The desire for liberty in the medical profession — one that years ago sold out to government-run health care insurance — is intensifying with the coming of Obamacare. In Chattanooga, Dr. Carlton Vollberg called it quits Oct. 1, saying he would no longer accept Medicare. Dr. Vollberg says he will continue to accept insurance, and so is practicing a hybrid form of “concierge practice.” A concierge physician is an independent who operates more on a cash basis rather than under price controls and reimbursement schedules.
In South Portland, Maine, this week, family physician Michael Ciampi tells a newspaper about his new life as a doctor in which he rejects relationships with insurance. In a radical surgery that cost him hundreds of patients, he is cutting off third-party payers which over the years caused his prices to be double what they ought to have been.
The Chattanooga physician’s expenses — rent, utilities, lab outlays — kept rising while Medicare held steady in its underpayment of his services. “I’m investing a tremendous amount of time and energy into these patients, and I’m losing money,” he told the Chattanooga Times Free Press. “It starts to feel abusive.”
A concierge practice sets up a variety of cash payment systems. Patients can be a big lump sum at the beginning of a year and have more personal and quicker care. Or they pay cash or check after a visit. It’s possible for a doctor who no longer is obliged to follow corporate or federal diktats to take payments in auto lube jobs, eggs or a new roof on his house.
Dr. Vollberg predicts a mass exodus of doctors from Obamacare. “I’m getting out now, before the mass exodus. *** The system is dead; it doesn’t work.”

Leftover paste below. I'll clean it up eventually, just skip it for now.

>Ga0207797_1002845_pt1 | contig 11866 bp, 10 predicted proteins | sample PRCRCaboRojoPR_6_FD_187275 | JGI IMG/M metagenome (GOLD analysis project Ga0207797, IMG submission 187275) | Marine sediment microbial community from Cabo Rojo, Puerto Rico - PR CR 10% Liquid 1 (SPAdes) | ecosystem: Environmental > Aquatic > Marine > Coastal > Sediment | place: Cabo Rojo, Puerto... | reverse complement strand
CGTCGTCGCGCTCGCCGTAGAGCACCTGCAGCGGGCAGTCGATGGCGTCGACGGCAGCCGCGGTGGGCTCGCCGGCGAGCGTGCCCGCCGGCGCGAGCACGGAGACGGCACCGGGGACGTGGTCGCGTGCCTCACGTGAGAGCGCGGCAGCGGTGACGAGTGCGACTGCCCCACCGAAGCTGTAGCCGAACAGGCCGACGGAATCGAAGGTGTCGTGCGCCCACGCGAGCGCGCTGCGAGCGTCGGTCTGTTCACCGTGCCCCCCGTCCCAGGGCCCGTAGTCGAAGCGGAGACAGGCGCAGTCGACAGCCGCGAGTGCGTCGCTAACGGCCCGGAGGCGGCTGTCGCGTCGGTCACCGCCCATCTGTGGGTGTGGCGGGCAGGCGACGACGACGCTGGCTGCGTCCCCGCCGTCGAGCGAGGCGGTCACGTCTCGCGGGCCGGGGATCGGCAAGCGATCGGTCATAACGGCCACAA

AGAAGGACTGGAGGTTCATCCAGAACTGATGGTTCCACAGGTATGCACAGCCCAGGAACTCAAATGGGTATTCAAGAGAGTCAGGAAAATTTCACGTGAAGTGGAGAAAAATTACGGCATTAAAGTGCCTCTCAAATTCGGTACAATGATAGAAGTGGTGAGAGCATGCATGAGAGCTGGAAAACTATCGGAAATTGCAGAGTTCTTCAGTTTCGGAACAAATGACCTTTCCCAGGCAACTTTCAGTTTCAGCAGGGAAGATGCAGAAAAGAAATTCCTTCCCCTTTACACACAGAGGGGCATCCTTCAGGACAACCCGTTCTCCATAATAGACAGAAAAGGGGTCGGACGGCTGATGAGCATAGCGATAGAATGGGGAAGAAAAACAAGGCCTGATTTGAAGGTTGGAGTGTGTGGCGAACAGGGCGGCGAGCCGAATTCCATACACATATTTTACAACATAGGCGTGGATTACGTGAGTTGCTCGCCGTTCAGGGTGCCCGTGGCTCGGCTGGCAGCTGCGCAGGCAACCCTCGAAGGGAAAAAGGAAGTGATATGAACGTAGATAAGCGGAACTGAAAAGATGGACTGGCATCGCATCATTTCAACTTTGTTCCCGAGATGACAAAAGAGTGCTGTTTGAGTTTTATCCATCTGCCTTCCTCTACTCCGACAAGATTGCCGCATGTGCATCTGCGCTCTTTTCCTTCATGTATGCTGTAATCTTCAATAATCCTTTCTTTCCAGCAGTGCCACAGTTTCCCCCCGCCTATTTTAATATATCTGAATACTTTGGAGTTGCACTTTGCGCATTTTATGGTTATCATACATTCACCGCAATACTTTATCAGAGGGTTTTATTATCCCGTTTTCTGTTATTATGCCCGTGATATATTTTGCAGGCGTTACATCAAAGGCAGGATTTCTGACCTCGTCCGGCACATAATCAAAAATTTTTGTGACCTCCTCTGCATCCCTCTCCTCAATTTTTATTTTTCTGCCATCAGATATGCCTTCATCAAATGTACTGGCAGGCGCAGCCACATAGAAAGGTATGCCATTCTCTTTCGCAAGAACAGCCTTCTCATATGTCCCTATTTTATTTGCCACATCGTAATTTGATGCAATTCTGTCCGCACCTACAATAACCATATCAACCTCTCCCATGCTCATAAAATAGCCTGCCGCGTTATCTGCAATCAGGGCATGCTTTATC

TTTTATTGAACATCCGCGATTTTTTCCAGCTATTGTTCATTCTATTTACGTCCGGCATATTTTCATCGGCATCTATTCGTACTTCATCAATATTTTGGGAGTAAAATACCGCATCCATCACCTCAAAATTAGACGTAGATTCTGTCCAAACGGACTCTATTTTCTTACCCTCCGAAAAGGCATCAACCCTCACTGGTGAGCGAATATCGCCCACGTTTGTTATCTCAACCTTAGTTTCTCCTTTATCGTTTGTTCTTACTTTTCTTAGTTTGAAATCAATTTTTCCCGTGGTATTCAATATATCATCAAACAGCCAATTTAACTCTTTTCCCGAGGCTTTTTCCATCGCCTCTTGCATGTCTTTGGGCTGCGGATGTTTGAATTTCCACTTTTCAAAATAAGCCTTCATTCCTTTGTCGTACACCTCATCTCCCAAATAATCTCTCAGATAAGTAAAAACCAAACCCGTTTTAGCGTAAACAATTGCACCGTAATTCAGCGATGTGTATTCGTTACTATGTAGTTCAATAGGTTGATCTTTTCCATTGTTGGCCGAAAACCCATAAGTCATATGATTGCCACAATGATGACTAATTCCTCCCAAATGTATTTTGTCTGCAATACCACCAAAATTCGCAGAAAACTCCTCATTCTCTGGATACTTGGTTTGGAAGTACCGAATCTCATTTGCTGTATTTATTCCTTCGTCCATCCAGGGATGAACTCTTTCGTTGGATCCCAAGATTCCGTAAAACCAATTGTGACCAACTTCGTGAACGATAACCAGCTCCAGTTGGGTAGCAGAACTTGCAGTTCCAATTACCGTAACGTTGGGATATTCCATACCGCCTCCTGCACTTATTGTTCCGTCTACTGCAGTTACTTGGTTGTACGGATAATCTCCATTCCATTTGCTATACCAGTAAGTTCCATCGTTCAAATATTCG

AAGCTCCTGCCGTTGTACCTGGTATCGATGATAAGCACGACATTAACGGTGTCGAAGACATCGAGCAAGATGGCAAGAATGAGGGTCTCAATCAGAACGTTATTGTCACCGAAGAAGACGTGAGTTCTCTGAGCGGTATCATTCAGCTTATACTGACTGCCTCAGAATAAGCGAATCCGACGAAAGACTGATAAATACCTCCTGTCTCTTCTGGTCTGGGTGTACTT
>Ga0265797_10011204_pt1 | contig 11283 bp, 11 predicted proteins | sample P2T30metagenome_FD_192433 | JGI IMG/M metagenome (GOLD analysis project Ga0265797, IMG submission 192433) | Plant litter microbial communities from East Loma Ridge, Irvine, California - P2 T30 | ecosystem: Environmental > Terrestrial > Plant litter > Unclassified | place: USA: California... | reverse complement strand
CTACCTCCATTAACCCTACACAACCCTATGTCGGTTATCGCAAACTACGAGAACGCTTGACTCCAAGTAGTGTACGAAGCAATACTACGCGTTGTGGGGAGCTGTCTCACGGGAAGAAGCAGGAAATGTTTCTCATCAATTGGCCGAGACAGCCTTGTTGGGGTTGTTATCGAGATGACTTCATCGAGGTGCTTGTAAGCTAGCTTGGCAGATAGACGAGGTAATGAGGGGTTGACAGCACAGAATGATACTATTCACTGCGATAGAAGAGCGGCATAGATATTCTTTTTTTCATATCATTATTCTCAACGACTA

Dr. Ciampi posts his prices on his website. A free market is always cheaper than one controlled by giant companies or civil government. Formerly he charged F$160 for an office; now, it’s F$75. After seeing a patient, he receives payment. No staff is required to manage complicated interactions with insurers. “If more doctors were able to do this, that would be real healthcare reform. That’s when we’d see the cost of medicine truly go down.”
Reports a Maine newspaper:
[T]he decision to do away with insurance allows Ciampi to practice medicine the way he sees fit, he said. Insurance companies no longer dictate how much he charges. He can offer discounts to patients struggling with their medical bills. He can make house calls. ‘I’m freed up to do what I think is right for the patients,’ Ciampi said. ‘If I’m providing them a service that they value, they can pay me, and we can cut out the middleman and cut out a lot of the expense. [Italics added]
Sources: Mariann Martin, “Doctor facing rising costs won’t accept Medicare,” Chattanooga Times Free Press, Sept. 29, 2012
Jackie Farwell, “South Portland doctor stops accepting insurance, posts prices online,” Bangor Daily News, May 27, 2013